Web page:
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Committee Approves Waiver To Install AC at 12 Baltimore Co. Schools

TOWSON, Md. (WJZ) -- A big step in the heated battle over air conditioning in Baltimore County schools. A state committee is allowing air conditioning bids to go out Thursday night, which would put AC units in more schools by this time next year.

Relief from the heat is being fast-tracked for 12 Baltimore County schools without air conditioning. That can't come soon enough for fed up parents.

"My daughter, so many times, she gets sick and she has to do her work in the office," said Meherum Hossain, parent.

"It's better than nothing, but it's certainly not what we proposed and not what we would like to see," said Governor Larry Hogan.

After their kids missed four school days this year, many parents have been steaming.

"These schools are like greenhouses now. We cannot have children sitting in a hot car scenario," said parent Lily Rowe.

They put pressure on County Executive Kevin Kamenetz, who wrote a letter asking for a waiver from the state to allow bidding to start for air conditioning installation right now--months before the state spending board gives its final approval.

In a rare move, a committee granted that approval.

"Once they do give us money, we don't have to wait, we can hit the ground running and get the job done even sooner," said Kamenetz.

It means 12 schools will have air conditioning sooner--including Kenwood and Franklin High.

Five middle schools--Arbutus, Middle River, Stemmers Run, Golden Ring and Southwest Academy--and five elementary schools--Reisterstown, Charlesmont, Orems, Church Lane and Battle Grove--will get air conditioning by next year.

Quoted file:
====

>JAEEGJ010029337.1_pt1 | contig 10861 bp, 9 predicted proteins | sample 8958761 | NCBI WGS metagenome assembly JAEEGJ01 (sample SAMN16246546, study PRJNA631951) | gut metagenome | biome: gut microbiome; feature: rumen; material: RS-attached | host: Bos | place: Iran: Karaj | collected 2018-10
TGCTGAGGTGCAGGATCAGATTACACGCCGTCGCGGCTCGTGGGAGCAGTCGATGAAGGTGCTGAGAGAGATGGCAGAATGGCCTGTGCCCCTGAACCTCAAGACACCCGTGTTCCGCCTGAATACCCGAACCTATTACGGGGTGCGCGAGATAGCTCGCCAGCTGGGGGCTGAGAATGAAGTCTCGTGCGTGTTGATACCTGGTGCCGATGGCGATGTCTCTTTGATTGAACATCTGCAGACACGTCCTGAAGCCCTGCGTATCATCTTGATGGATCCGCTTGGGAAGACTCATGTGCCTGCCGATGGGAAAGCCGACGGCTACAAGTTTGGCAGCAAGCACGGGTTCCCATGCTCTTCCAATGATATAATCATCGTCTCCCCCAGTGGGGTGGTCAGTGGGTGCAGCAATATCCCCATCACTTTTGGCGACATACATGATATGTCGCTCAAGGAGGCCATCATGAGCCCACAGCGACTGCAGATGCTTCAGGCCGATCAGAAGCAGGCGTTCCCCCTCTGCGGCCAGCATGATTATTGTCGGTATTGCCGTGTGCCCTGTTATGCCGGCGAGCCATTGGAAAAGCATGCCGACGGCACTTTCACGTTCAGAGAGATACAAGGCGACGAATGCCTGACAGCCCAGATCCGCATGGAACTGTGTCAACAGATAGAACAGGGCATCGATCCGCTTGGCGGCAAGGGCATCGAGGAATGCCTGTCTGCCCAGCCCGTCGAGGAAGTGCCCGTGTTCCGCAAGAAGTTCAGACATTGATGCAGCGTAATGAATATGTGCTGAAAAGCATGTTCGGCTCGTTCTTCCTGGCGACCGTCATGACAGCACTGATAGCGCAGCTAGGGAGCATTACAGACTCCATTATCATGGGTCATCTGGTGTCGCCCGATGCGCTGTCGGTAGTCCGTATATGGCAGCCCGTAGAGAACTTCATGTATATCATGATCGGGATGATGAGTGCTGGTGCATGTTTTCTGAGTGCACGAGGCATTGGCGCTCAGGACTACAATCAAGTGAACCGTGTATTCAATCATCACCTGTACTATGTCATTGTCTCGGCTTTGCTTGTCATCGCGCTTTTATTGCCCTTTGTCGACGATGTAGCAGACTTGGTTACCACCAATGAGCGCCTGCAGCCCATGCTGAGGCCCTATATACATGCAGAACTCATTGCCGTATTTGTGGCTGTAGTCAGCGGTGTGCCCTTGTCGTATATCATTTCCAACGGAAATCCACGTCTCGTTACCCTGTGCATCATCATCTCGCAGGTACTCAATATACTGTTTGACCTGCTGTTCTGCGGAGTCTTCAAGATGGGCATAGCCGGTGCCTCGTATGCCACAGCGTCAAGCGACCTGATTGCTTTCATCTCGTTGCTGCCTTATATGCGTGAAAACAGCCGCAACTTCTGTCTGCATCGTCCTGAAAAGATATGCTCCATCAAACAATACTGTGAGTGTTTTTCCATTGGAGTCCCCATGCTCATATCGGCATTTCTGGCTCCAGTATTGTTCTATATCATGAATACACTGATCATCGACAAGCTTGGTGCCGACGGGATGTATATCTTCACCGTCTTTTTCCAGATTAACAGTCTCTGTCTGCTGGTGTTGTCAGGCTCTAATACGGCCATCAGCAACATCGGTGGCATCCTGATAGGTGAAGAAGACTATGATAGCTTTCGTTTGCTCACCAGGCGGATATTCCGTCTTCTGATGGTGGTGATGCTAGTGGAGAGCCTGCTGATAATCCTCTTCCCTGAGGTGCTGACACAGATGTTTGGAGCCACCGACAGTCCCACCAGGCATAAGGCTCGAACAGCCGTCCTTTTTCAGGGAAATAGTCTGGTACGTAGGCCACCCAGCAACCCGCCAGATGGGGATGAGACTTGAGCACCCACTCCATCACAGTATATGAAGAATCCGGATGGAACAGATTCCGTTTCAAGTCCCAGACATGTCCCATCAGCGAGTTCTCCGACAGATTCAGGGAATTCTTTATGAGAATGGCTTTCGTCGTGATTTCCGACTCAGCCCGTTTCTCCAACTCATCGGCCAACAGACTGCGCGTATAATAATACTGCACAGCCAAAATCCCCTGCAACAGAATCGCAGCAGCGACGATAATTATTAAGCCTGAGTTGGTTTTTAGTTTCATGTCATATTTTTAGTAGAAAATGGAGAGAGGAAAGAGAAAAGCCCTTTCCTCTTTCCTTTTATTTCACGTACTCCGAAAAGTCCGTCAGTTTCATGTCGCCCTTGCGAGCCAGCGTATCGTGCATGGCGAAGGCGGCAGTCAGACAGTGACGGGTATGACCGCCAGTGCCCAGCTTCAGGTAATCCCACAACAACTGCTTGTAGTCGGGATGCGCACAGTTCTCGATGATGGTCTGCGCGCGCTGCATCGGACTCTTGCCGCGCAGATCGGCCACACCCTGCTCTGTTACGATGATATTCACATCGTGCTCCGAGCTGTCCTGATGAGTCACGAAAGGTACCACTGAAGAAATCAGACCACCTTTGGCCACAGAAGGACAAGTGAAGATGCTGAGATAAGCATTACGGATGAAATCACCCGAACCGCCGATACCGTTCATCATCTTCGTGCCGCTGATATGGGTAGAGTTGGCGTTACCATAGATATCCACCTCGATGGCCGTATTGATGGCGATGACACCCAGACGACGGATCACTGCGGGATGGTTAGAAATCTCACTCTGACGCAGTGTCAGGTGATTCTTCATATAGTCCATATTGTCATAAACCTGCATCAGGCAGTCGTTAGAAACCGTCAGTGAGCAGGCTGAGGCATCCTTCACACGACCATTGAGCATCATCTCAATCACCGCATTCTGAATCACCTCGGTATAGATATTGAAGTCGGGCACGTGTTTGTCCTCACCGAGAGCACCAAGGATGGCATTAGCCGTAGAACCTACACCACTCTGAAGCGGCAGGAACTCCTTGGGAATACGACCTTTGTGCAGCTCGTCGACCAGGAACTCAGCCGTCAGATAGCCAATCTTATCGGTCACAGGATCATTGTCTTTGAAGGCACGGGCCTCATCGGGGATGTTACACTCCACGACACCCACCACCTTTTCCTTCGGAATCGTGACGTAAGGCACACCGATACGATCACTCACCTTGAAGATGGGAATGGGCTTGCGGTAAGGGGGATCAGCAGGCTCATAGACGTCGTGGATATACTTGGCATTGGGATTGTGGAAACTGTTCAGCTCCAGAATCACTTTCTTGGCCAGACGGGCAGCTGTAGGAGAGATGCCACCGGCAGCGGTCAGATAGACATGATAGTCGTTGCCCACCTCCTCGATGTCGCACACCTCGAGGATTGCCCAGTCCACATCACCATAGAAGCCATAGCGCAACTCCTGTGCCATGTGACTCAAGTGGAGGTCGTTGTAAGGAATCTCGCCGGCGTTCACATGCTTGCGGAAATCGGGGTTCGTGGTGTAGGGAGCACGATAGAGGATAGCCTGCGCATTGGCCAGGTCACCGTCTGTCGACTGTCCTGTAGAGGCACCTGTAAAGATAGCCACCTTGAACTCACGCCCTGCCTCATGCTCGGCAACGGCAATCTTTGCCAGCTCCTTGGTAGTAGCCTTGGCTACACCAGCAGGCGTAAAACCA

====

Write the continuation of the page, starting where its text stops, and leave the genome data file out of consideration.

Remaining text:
"It's making a decision on what's best for our children, and if we can expedite this process for air conditioning to be finished in the Baltimore County area, then I think we should do that," said Dr. Karen Salmon, State Superintendent of Schools.

Some say the bigger issue is not in the county, but in Baltimore City. There is still a lengthy list of 76 city schools buildings without air conditioning. It should be down to 66 by the end of this school year.

"We dole out hundreds and hundreds of millions of dollars in school construction money to the local governments, and they seem to be very unresponsive to concerns about the welfare of some of their students," said Gov. Hogan.

County Executive Kamenetz notes that he inherited this problem. He says he is working hard to fix it, but has rejected calls to put portable air conditioning units in, saying that would be a waste of money.

Installing air conditioning in each school will cost between $6 million and $10 million.

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